A wave of new litigation has struck the food industry, with one group of plaintiffs’ attorneys behind the surge. In more than 25 putative class action complaints, this group of attorneys seeks to supplant the role of the Food and Drug Administration (FDA) in enforcing the Food Drug and Cosmetic Act (FDCA), its implementing regulations and FDA policy on front-of-package labeling. The complaints hinge on alleged technical violations of these statutes, regulations and policies, such as failing to include a required disclosure on the front of a package or stating that a product contains antioxidants without identifying the antioxidant. The complaints allege that the supposed violation of these statutes, regulations or policies renders the products “misbranded,” and the plaintiffs seek class-wide recovery of the full purchase price of the products.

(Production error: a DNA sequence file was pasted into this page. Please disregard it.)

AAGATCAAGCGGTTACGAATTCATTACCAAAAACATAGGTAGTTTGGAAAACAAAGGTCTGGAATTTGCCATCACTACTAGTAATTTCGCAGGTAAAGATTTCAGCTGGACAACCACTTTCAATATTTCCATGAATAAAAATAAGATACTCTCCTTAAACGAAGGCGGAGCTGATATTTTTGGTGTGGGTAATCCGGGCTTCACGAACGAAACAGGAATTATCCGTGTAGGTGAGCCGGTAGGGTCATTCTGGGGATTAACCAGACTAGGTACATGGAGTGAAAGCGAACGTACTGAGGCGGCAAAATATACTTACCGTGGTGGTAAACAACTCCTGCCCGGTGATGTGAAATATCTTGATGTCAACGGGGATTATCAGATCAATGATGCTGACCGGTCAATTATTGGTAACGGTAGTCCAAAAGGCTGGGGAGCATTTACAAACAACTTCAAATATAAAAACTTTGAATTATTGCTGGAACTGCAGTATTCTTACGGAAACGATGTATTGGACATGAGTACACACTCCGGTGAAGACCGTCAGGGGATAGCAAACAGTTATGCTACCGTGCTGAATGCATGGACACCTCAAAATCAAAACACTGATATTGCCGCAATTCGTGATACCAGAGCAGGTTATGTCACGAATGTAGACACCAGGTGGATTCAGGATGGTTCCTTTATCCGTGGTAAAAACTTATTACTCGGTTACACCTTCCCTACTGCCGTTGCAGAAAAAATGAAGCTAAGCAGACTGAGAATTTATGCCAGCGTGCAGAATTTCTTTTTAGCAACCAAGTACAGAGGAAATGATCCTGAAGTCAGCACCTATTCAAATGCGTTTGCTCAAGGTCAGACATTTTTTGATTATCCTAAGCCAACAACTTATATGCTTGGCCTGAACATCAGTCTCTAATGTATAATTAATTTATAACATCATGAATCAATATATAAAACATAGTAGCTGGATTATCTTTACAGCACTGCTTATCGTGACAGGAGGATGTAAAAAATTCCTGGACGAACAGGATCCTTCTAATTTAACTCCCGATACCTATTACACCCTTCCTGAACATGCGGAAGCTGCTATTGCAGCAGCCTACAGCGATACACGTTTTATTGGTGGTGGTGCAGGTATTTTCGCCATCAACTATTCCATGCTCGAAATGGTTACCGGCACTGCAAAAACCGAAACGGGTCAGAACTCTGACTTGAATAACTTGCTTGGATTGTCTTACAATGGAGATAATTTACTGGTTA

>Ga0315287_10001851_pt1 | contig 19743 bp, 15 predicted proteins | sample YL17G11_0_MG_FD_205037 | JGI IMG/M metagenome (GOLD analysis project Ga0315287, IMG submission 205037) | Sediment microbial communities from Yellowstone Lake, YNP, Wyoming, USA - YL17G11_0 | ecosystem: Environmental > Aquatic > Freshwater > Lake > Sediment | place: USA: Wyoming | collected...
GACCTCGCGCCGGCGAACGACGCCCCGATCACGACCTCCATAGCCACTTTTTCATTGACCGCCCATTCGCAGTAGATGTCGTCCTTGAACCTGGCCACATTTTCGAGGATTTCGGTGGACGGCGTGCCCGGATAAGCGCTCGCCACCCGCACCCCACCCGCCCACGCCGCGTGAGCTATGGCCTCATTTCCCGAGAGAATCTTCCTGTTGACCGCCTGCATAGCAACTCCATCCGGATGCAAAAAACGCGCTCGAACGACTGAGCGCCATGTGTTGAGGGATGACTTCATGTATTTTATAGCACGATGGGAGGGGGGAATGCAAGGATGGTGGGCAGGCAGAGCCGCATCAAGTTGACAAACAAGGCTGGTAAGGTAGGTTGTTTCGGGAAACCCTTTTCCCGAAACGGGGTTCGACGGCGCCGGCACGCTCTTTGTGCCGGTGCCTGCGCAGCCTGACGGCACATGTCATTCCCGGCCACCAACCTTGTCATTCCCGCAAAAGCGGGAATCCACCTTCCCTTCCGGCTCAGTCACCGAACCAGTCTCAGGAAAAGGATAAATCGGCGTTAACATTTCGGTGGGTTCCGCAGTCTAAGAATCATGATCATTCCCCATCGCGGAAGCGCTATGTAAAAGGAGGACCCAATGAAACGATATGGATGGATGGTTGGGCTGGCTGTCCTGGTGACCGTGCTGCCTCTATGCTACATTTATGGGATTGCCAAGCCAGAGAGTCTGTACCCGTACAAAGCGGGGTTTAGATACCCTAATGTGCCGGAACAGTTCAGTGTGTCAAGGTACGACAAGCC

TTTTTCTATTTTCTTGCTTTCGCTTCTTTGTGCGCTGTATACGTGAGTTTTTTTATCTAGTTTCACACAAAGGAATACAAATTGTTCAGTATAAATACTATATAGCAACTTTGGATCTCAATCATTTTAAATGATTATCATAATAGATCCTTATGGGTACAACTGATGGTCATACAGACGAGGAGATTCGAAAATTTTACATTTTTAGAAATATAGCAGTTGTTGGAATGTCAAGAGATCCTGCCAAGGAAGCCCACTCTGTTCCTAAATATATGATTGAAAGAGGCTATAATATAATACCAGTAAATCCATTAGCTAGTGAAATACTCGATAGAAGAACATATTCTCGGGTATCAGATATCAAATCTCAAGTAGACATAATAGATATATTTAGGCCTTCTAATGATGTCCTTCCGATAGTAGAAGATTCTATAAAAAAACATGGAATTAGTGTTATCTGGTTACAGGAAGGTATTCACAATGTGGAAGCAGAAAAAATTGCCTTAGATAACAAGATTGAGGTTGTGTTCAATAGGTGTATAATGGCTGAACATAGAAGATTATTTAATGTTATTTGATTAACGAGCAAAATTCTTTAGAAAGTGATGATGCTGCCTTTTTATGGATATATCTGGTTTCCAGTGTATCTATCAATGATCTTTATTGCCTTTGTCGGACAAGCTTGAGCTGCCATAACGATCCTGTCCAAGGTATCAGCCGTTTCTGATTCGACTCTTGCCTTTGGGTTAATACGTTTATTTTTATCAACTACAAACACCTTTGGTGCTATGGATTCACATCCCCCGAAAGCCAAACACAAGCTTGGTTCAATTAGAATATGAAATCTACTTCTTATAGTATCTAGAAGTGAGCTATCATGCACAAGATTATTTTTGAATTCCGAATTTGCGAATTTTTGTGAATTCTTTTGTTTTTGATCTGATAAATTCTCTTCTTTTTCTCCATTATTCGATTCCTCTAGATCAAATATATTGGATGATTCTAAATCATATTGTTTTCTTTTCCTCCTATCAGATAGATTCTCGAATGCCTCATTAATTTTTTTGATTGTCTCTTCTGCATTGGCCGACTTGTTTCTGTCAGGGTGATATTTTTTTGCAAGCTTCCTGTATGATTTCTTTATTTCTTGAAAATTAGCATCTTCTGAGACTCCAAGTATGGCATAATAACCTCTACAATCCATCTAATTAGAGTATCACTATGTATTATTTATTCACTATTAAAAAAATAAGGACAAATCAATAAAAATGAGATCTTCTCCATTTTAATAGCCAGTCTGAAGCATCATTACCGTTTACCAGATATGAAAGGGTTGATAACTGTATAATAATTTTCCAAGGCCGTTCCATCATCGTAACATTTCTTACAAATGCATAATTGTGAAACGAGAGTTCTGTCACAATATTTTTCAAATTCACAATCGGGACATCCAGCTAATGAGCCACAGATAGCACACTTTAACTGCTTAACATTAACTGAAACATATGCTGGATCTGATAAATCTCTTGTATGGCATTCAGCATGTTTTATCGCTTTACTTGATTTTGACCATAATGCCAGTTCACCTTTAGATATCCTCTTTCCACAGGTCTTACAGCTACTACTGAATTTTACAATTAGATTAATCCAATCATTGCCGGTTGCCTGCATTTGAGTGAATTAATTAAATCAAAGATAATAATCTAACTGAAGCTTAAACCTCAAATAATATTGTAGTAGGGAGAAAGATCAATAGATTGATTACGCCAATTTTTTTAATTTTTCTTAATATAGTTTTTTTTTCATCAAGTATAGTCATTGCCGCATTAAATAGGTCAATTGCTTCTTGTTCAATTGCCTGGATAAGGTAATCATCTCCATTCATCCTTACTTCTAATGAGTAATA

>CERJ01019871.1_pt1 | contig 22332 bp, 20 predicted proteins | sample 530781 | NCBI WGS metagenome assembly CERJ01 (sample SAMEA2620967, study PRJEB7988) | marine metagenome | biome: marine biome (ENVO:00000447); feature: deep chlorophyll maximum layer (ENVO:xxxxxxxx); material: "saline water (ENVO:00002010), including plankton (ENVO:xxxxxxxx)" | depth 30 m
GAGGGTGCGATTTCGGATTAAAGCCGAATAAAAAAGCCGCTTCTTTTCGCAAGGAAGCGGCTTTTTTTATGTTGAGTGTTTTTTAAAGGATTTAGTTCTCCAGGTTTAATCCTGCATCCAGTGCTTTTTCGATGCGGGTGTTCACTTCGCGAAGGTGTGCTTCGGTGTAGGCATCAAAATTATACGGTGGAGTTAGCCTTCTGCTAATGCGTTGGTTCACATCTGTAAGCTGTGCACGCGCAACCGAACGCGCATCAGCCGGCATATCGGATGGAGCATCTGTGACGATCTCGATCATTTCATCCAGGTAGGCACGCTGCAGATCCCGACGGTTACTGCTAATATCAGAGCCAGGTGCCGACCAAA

Interestingly, the FDCA anticipates such private actions based on violations of the FDCA and its implementing regulations, and expressly prohibits them. However, to date, this has not stopped these cases from advancing, due to state food laws that adopt the FDCA and its implementing regulations. While the complaints attempt to latch onto these underlying state laws to save their claims from early dismissal, it is apparent from nearly all of the complaints that the claims are based squarely on federal law, as evidenced by heavy citation to FDA Warning Letters, FDA front-of-package labeling guidance and other federal sources.